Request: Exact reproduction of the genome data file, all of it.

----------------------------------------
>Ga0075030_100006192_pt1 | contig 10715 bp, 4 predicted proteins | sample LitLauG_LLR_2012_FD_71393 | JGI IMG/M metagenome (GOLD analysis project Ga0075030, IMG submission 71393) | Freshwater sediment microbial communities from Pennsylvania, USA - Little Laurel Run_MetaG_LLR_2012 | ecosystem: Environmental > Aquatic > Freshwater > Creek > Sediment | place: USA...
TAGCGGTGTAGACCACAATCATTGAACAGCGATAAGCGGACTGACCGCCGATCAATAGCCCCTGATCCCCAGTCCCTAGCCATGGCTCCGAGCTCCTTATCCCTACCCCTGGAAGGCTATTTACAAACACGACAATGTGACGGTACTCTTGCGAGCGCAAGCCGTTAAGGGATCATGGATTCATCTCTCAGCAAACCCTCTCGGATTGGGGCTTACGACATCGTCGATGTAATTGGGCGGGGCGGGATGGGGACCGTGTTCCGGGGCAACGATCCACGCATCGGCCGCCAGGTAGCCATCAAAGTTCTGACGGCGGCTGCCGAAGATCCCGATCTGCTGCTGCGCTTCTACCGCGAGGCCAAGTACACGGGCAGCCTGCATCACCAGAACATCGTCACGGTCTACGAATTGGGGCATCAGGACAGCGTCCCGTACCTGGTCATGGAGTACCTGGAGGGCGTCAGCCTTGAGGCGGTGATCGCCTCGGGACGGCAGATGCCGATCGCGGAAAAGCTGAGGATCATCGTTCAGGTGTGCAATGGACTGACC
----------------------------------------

>Ga0075030_100006192_pt1 | contig 10715 bp, 4 predicted proteins | sample LitLauG_LLR_2012_FD_71393 | JGI IMG/M metagenome (GOLD analysis project Ga0075030, IMG submission 71393) | Freshwater sediment microbial communities from Pennsylvania, USA - Little Laurel Run_MetaG_LLR_2012 | ecosystem: Environmental > Aquatic > Freshwater > Creek > Sediment | place: USA...
TAGCGGTGTAGACCACAATCATTGAACAGCGATAAGCGGACTGACCGCCGATCAATAGCCCCTGATCCCCAGTCCCTAGCCATGGCTCCGAGCTCCTTATCCCTACCCCTGGAAGGCTATTTACAAACACGACAATGTGACGGTACTCTTGCGAGCGCAAGCCGTTAAGGGATCATGGATTCATCTCTCAGCAAACCCTCTCGGATTGGGGCTTACGACATCGTCGATGTAATTGGGCGGGGCGGGATGGGGACCGTGTTCCGGGGCAACGATCCACGCATCGGCCGCCAGGTAGCCATCAAAGTTCTGACGGCGGCTGCCGAAGATCCCGATCTGCTGCTGCGCTTCTACCGCGAGGCCAAGTACACGGGCAGCCTGCATCACCAGAACATCGTCACGGTCTACGAATTGGGGCATCAGGACAGCGTCCCGTACCTGGTCATGGAGTACCTGGAGGGCGTCAGCCTTGAGGCGGTGATCGCCTCGGGACGGCAGATGCCGATCGCGGAAAAGCTGAGGATCATCGTTCAGGTGTGCAATGGACTGACC